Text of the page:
Cultivating Inclusion for Transformative Change

FSN Network
5 min readDec 5, 2023

By: Emily Teerink, Program Officer, GAYA

Lisez ce blog en français ici.

In the development and humanitarian sectors, there’s a growing awareness that achieving meaningful progress in gender and youth integration is a responsibility shared by all. It’s not solely the task of designated Gender and Youth leads; it’s a collective effort that requires everyone’s commitment. This pivotal shift in mindset is at the core of the Gender and Youth Activity (GAYA) and its transformative Cultivating Inclusion for Food Security Fellowship.

All Fellowship participants stand outside posing at the camera with their tote bags and a big sign that says GAYA
Photo credit: Joel Mulwa

GAYA brought together 18 professionals from eight USAID Bureau for Humanitarian Assistance (BHA) funded programs across the Horn of Africa to form the first cohort of the Cultivate Fellowship. But rather than convening only gender, youth, and social inclusion leads, GAYA also invited monitoring, evaluation, and learning (MEL), as well as collaborating, learning, and adapting (CLA) leads to participate in this capacity strengthening program to foster transformative change for increased inclusion.

The fellowship aimed to transcend the traditional roles, emphasizing the importance of every participant’s involvement in gender and youth integration. Specifically, the Fellowship supports participants to design and use qualitative methods to address program-specific questions and deepen their contextual understanding of social inclusion and resilience dynamics of their activities. Fellows engage in both in-person and virtual engagements over three months to achieve this goal.

Fellows engage in an activity standing around in a circle outside
Photo credit: Joel Mulwa

Assets- First Approach: Peer Learning in Action

The Fellowship began with a three-day workshop in Nairobi, Kenya where fellows had the opportunity to meet, establish connections with, and learn from peers from across the region. GAYA designed the workshop with an assets-first approach — recognizing the richness of experience and knowledge each Fellow had to share with their peers through collaboration and dialogue.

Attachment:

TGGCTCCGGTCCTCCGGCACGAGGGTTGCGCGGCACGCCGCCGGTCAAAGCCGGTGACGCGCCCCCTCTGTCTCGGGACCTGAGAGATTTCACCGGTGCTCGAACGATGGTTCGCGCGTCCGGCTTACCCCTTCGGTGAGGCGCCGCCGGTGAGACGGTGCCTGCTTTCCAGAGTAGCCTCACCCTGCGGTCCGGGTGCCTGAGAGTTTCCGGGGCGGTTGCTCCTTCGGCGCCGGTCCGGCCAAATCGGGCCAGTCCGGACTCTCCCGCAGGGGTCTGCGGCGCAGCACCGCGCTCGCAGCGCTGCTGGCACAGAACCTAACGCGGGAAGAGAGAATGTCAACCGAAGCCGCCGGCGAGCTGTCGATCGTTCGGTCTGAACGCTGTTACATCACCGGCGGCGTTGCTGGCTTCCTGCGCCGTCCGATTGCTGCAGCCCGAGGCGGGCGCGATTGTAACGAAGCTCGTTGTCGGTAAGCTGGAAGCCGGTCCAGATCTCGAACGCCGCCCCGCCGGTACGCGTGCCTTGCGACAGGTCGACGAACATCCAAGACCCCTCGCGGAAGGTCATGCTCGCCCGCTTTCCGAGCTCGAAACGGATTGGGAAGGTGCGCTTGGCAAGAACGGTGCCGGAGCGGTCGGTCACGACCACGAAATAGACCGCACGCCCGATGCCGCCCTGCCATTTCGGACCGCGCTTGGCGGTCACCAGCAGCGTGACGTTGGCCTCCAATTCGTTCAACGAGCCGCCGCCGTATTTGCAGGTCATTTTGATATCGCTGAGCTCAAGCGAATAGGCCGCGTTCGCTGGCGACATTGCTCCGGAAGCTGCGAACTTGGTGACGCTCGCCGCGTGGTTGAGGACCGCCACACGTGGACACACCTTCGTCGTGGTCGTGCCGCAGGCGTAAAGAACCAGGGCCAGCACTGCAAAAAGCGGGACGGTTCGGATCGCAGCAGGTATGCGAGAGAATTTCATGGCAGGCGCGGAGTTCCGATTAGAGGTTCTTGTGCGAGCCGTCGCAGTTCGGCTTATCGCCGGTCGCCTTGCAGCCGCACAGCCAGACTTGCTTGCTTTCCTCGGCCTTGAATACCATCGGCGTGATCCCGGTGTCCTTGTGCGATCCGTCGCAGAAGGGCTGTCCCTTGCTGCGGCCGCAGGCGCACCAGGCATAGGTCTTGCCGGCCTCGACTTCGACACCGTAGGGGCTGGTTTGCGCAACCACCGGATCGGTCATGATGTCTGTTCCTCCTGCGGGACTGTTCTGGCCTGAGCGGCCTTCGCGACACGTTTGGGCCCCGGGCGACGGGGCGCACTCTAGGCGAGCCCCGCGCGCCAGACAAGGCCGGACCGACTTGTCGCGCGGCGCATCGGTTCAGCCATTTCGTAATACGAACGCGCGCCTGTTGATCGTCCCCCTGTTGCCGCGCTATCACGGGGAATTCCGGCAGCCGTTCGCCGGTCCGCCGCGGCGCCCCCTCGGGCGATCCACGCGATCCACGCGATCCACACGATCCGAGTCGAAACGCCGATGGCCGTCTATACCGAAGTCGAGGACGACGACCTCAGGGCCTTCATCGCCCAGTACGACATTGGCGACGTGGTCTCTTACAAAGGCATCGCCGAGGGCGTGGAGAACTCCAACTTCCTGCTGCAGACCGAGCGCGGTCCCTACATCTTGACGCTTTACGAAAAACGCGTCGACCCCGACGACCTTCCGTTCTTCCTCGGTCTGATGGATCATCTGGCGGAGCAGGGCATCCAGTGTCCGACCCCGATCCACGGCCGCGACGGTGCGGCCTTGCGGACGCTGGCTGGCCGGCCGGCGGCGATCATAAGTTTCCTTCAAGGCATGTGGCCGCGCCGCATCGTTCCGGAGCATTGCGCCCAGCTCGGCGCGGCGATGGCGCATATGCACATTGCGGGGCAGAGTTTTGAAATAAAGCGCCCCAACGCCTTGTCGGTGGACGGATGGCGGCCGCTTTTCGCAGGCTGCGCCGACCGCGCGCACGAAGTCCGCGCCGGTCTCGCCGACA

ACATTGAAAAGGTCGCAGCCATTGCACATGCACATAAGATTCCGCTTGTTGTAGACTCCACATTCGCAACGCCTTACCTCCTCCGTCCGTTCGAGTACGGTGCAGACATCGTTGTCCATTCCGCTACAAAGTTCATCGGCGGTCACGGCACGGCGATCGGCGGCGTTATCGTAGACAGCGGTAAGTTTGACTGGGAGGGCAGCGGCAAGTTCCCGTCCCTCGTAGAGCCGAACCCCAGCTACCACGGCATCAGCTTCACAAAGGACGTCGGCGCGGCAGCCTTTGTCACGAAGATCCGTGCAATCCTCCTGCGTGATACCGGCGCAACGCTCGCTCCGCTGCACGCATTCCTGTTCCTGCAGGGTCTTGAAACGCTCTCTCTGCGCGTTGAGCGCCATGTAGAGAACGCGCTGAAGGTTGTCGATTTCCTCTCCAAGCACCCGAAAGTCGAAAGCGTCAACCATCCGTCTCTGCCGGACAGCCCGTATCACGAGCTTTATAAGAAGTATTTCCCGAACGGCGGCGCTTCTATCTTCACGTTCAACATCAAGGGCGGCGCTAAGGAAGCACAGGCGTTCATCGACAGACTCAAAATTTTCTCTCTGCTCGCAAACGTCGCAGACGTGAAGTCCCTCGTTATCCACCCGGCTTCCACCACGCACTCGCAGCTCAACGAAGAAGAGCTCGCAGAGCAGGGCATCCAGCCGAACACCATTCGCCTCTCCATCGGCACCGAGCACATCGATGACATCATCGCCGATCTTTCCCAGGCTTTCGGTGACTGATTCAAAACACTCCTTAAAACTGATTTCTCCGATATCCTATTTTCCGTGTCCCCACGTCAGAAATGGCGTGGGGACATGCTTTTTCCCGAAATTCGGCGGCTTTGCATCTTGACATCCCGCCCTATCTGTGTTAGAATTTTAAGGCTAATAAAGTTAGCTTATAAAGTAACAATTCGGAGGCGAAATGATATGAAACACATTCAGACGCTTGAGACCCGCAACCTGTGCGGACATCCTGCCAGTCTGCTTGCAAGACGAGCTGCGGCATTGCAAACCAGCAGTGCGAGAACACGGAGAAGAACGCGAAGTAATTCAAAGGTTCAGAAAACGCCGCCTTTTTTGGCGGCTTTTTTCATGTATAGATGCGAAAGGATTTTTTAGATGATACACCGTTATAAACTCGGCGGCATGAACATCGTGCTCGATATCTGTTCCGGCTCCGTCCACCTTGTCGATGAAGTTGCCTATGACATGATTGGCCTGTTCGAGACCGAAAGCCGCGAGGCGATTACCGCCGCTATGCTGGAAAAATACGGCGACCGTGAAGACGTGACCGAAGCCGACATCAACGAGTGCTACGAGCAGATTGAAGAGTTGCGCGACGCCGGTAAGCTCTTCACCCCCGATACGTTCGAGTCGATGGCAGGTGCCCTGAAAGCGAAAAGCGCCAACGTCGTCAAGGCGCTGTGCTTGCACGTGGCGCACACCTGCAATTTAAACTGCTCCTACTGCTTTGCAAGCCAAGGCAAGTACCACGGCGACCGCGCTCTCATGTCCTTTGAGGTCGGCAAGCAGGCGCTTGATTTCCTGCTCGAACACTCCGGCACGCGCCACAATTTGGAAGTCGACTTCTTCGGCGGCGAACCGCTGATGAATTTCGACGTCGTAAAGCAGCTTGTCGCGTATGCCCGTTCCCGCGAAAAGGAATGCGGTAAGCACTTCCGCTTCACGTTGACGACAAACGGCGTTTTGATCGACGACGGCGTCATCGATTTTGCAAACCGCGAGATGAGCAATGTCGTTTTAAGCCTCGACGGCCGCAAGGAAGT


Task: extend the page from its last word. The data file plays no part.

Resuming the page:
A colorful graphic describing the welcome and introductory session of the August 2023 Gender and Youth Activity (GAYA) Cultivate Inclusion for Food Security Fellowship. Shows shared values of the fellowship: a willingness to share challenges and successes, learn from each other, and consider alternatives, and belief that integration leads to adaptation and everyone brings something to the table. As this is the first cohort, fellows feedback will shape the future of the fellowship.

The interaction among colleagues during this workshop allowed Fellows to build their support network within the region as they identified research questions to answer through qualitative inquiry. Fellows identified commonalities and differences in their programs and interests, forming peer learning groups based on shared goals. Through these connections, they provided valuable feedback to one another, fostering a spirit of cooperation and support.

A group of four Fellows stand around a flip chart in discussion
A group of fellows stands outside, with one woman holding up seven fingers as the others look on
Photo credit: Joel Mulwa

A Deep Dive into Resilience Thinking

For the majority of the workshop, Fellows worked to refine their research questions that they would explore for the remainder of the Fellowship. To support this, GAYA facilitated a systems mapping simulation, guiding fellows through the steps to apply resilience and social inclusion frameworks to identify gaps and assumptions they could address through qualitative inquiry. This exercise helped participants focus their research on specific populations and resilience capacities that could enhance program outcomes.

A colorful graphic describing the discussion around inclusive resilience held during the August 2023 Gender and Youth Activity (GAYA) Cultivate Inclusion for Food Security Fellowship.
 On the left, a graphic woman says that resilience is the capacity of people & systems to protect and improve their well-being as they respond to and address shocks and stresses. There are 5 key questions to ask to help implementers prioritize activities: resilience… Of what? For whom?To what? Through what?
A colorful graphic describing the “Aha moments” and reflections from the discussion around mapping inclusive systems held during the August 2023 Gender and Youth Activity (GAYA) Cultivate Inclusion for Food Security Fellowship. 
 Shocks and stresses are the same; they are fluid and cyclic. Interventions should aim to address the structures at a higher level (e.g. policy change). There is insufficient data on individuals at the household level.

“My journey and objectives have become clearer and more specifically, smarter. When we came our objective was wide and now we have narrowed it down.” — Fellow